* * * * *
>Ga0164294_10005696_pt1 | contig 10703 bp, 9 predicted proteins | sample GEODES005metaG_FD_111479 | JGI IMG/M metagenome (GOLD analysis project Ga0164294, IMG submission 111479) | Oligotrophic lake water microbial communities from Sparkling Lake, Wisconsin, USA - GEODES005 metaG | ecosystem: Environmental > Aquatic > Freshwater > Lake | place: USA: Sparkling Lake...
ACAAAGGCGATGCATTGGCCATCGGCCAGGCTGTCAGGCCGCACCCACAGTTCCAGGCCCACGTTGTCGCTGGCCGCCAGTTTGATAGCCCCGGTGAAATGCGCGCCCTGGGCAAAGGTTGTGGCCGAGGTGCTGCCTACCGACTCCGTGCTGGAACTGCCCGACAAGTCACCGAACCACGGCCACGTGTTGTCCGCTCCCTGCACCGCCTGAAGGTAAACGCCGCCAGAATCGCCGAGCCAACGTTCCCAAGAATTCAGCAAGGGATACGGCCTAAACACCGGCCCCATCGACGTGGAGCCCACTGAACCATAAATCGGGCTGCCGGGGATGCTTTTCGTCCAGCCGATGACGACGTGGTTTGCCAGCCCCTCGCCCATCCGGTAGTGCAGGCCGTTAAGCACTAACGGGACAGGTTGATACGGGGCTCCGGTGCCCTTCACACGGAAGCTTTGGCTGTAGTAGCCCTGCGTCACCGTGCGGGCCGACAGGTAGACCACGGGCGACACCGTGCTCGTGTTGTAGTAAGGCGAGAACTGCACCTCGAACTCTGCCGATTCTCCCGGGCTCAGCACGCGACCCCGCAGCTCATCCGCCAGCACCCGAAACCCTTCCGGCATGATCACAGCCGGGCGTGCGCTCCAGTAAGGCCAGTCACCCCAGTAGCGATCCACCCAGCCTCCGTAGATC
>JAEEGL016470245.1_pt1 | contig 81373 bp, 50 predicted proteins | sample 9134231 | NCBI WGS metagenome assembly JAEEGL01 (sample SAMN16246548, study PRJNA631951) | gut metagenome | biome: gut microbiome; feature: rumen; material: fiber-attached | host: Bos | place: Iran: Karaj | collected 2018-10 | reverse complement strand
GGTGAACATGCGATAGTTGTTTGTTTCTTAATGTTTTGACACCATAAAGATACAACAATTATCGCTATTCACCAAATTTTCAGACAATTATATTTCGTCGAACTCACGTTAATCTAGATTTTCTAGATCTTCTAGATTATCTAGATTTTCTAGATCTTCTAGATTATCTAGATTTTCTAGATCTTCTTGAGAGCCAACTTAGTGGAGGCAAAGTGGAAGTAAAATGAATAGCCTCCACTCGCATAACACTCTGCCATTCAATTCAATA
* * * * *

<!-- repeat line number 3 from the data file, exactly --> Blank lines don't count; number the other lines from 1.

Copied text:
>JAEEGL016470245.1_pt1 | contig 81373 bp, 50 predicted proteins | sample 9134231 | NCBI WGS metagenome assembly JAEEGL01 (sample SAMN16246548, study PRJNA631951) | gut metagenome | biome: gut microbiome; feature: rumen; material: fiber-attached | host: Bos | place: Iran: Karaj | collected 2018-10 | reverse complement strand